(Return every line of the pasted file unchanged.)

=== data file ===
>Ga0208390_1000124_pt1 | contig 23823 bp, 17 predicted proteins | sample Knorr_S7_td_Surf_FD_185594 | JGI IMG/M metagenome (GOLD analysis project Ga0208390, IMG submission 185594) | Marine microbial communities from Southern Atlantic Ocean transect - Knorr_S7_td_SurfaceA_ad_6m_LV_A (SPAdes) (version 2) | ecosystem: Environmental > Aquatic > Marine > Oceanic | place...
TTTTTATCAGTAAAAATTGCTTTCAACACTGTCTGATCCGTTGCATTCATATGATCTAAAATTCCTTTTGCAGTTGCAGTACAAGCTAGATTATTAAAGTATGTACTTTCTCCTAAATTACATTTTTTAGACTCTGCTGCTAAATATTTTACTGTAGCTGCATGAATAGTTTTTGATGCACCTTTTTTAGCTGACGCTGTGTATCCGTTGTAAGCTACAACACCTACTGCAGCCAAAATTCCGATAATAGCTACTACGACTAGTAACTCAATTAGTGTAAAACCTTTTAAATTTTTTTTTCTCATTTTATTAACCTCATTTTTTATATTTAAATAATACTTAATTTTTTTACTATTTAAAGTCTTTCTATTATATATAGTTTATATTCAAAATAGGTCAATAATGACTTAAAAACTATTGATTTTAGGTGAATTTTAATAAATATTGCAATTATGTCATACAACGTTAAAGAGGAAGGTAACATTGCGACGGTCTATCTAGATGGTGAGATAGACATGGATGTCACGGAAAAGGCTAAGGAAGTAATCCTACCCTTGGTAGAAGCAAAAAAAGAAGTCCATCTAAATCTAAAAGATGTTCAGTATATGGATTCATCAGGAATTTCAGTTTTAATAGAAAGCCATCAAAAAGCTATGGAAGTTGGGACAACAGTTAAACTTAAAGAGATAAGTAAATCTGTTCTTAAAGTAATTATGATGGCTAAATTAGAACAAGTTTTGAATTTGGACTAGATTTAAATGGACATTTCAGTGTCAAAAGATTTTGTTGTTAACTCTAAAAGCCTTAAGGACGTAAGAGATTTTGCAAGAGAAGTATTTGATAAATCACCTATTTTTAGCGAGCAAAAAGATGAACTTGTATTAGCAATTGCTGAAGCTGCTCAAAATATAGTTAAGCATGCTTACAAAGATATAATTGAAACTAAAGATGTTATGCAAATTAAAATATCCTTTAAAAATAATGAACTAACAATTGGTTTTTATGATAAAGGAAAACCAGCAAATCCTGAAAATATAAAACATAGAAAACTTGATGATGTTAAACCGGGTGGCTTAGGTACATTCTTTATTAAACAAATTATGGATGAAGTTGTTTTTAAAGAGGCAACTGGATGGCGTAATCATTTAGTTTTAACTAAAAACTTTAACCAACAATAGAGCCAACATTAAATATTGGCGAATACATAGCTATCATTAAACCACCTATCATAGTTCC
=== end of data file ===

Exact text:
>Ga0208390_1000124_pt1 | contig 23823 bp, 17 predicted proteins | sample Knorr_S7_td_Surf_FD_185594 | JGI IMG/M metagenome (GOLD analysis project Ga0208390, IMG submission 185594) | Marine microbial communities from Southern Atlantic Ocean transect - Knorr_S7_td_SurfaceA_ad_6m_LV_A (SPAdes) (version 2) | ecosystem: Environmental > Aquatic > Marine > Oceanic | place...
TTTTTATCAGTAAAAATTGCTTTCAACACTGTCTGATCCGTTGCATTCATATGATCTAAAATTCCTTTTGCAGTTGCAGTACAAGCTAGATTATTAAAGTATGTACTTTCTCCTAAATTACATTTTTTAGACTCTGCTGCTAAATATTTTACTGTAGCTGCATGAATAGTTTTTGATGCACCTTTTTTAGCTGACGCTGTGTATCCGTTGTAAGCTACAACACCTACTGCAGCCAAAATTCCGATAATAGCTACTACGACTAGTAACTCAATTAGTGTAAAACCTTTTAAATTTTTTTTTCTCATTTTATTAACCTCATTTTTTATATTTAAATAATACTTAATTTTTTTACTATTTAAAGTCTTTCTATTATATATAGTTTATATTCAAAATAGGTCAATAATGACTTAAAAACTATTGATTTTAGGTGAATTTTAATAAATATTGCAATTATGTCATACAACGTTAAAGAGGAAGGTAACATTGCGACGGTCTATCTAGATGGTGAGATAGACATGGATGTCACGGAAAAGGCTAAGGAAGTAATCCTACCCTTGGTAGAAGCAAAAAAAGAAGTCCATCTAAATCTAAAAGATGTTCAGTATATGGATTCATCAGGAATTTCAGTTTTAATAGAAAGCCATCAAAAAGCTATGGAAGTTGGGACAACAGTTAAACTTAAAGAGATAAGTAAATCTGTTCTTAAAGTAATTATGATGGCTAAATTAGAACAAGTTTTGAATTTGGACTAGATTTAAATGGACATTTCAGTGTCAAAAGATTTTGTTGTTAACTCTAAAAGCCTTAAGGACGTAAGAGATTTTGCAAGAGAAGTATTTGATAAATCACCTATTTTTAGCGAGCAAAAAGATGAACTTGTATTAGCAATTGCTGAAGCTGCTCAAAATATAGTTAAGCATGCTTACAAAGATATAATTGAAACTAAAGATGTTATGCAAATTAAAATATCCTTTAAAAATAATGAACTAACAATTGGTTTTTATGATAAAGGAAAACCAGCAAATCCTGAAAATATAAAACATAGAAAACTTGATGATGTTAAACCGGGTGGCTTAGGTACATTCTTTATTAAACAAATTATGGATGAAGTTGTTTTTAAAGAGGCAACTGGATGGCGTAATCATTTAGTTTTAACTAAAAACTTTAACCAACAATAGAGCCAACATTAAATATTGGCGAATACATAGCTATCATTAAACCACCTATCATAGTTCC